Todd Walton is the author of the novels Inside Moves, Forgotten Impulses, Louie & Women, Night Train and Under the Table Books. His non-fiction work includes Open Body: Creating Your Own Yoga and The Writer's Path, a book of Todd's original writing exercises. In addition to his writing, he is a professional musician and pruner of fruit trees. His wife is the cellist Marcia Sloane. Their collaborative CDs are When Light Is Your Garden and So Not Jazz. Todd has also produced five CDs of solo piano music, notably Mystery Inventions and Incongroovity. He lives in Mendocino, California and writes a weekly column for the Anderson Valley Advertiser and is currently at work on an epic seven-volume fictive work called Ida’s Place.
Buddha in a Teacup: Tales of Enlightenmentby Todd Walton
The forty-two short tales that comprise Buddha In A Teacup are set in contemporary America, as opposed to long ago China or India. Each parable springs from the author’s meditations on fundamental aspects of Buddhist dharma as those teaching apply to the world today. Some of the tales are humorous, some sad, some erotic, some mysteriousall/i>
The forty-two short tales that comprise Buddha In A Teacup are set in contemporary America, as opposed to long ago China or India. Each parable springs from the author’s meditations on fundamental aspects of Buddhist dharma as those teaching apply to the world today. Some of the tales are humorous, some sad, some erotic, some mysteriousall linked and balanced by themes of mindfulness, compassion, generosity, kindness and love. The reader need not be a Buddhist or know anything about Buddhism to fully appreciate and enjoy these universal tales of the human condition.
- Lost Coast Press
- Publication date:
- Product dimensions:
- 5.40(w) x 7.60(h) x 0.80(d)
- Age Range:
- 9 Years
Meet the Author
Most Helpful Customer Reviews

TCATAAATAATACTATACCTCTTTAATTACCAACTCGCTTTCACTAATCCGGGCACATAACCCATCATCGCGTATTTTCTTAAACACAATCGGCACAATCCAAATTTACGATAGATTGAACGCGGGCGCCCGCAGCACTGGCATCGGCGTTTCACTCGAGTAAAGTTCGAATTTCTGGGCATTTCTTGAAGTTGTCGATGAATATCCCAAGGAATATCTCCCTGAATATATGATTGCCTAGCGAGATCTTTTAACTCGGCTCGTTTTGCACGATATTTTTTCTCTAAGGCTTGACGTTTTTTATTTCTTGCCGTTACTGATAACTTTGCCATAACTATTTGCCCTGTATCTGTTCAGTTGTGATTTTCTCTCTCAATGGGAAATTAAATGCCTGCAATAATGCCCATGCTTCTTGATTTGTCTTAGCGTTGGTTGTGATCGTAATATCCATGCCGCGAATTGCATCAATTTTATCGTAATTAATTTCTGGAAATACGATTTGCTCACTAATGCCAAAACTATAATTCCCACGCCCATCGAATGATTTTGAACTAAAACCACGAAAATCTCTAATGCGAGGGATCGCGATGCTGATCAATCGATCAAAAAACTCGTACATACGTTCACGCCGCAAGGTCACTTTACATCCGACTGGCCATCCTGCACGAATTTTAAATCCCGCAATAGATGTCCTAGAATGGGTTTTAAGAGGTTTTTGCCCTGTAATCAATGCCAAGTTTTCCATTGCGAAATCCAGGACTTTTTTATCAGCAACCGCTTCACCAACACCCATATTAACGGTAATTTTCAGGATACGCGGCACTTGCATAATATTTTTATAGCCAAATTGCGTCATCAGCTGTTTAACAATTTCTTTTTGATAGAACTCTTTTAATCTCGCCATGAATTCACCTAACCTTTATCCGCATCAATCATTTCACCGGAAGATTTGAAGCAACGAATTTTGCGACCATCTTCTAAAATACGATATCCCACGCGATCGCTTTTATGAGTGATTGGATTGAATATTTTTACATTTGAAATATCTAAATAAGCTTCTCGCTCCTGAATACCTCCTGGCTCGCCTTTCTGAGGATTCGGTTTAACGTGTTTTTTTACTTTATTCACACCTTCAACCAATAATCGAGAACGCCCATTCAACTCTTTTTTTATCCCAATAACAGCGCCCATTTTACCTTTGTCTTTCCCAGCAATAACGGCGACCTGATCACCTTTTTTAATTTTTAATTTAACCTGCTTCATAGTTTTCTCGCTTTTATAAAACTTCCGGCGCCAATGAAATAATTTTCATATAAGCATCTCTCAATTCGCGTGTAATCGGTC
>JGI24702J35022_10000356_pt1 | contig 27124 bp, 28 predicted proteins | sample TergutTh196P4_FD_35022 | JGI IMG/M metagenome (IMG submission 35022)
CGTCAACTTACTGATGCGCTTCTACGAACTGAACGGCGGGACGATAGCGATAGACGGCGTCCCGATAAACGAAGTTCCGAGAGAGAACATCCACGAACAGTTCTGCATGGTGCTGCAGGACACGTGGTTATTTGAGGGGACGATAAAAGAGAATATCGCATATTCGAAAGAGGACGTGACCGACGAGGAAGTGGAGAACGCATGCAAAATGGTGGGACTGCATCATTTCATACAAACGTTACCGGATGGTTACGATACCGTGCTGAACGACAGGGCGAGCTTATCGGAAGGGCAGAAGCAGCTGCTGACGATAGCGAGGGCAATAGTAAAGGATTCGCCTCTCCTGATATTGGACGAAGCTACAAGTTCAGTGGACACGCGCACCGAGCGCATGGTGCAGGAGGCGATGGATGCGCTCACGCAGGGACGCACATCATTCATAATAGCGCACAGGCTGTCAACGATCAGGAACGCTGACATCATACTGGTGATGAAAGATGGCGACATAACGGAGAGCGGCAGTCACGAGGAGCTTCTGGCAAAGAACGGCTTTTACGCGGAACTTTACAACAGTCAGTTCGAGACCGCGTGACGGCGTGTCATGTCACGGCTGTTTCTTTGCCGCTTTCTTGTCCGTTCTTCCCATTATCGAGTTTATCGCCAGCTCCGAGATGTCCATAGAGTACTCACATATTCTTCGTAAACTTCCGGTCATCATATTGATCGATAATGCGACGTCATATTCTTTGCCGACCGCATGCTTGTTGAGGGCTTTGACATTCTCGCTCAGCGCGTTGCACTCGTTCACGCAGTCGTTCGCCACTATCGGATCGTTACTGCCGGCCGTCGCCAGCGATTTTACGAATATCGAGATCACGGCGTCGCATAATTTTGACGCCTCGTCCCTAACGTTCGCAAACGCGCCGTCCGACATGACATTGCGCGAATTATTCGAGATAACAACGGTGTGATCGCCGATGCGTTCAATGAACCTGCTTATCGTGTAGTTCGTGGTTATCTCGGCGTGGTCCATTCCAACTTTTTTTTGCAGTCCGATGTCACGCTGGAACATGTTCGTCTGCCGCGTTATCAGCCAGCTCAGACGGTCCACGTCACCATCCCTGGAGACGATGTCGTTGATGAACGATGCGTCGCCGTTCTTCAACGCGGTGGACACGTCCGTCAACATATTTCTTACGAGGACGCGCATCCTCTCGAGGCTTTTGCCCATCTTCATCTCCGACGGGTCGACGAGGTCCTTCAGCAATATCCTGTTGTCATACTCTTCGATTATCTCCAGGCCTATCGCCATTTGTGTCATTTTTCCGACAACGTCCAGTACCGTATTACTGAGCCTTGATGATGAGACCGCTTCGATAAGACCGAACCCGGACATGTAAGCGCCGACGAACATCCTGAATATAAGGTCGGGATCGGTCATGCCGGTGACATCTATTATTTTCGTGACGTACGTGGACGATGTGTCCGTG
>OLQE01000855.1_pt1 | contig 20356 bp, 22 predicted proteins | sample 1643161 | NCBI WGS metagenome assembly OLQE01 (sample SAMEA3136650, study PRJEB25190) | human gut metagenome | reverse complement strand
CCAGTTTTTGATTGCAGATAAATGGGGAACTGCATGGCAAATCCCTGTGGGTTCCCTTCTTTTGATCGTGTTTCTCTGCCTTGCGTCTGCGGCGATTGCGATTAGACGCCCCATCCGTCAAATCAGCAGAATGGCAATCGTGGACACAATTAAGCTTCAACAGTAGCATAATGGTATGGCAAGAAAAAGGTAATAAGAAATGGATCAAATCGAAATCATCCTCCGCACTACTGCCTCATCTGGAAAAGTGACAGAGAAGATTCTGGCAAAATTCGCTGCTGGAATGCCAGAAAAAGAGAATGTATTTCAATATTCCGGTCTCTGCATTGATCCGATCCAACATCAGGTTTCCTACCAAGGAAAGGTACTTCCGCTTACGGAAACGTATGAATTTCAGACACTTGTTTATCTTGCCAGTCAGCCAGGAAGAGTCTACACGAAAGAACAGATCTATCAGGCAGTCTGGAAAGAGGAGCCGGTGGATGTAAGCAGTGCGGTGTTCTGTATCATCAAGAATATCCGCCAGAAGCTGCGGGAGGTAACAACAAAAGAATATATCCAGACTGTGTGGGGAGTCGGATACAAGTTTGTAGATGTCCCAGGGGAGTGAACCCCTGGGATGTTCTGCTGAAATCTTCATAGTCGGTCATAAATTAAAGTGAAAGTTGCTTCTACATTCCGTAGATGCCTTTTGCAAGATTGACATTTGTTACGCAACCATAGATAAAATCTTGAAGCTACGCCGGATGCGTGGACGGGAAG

See all customer reviews
These brief tales are realistic in their renderings, but also parables with fanciful premises. The characters come to life but their stories resonate like poems, and therefore they are best read singly, one a night, before sleep - they fall into the unconscious with a little splash of recognition. Every now and then characters reappear, farther down their roads, and then it's irresistible to go back hunting for their earlier incarnation. In such cases the Aha! experience is not doubled but squared. "Enlightenment" is the effect, but it seems to come from within. These are as far from Zen koans as they are from Poe's detective stories. There is no slap in the face with punchline or revelation. The light that brightens at the end always comes in the form of relenting, as when an impasse dissolves, the expected disappointment fails to materialize, or turns out to be a blessing in disguise. Sometimes the final illumination throws dark shadows, when the moment of grace is refused in advance, and the refuser sees . too late. Walton is an artist of the possible, not the inevitable. Readers looking for a more commodious imaginary world to inhabit long summer afternoons, might prefer his Under the Table Books, a rousing picaresque full of character and event, with a 21st-century edge to it.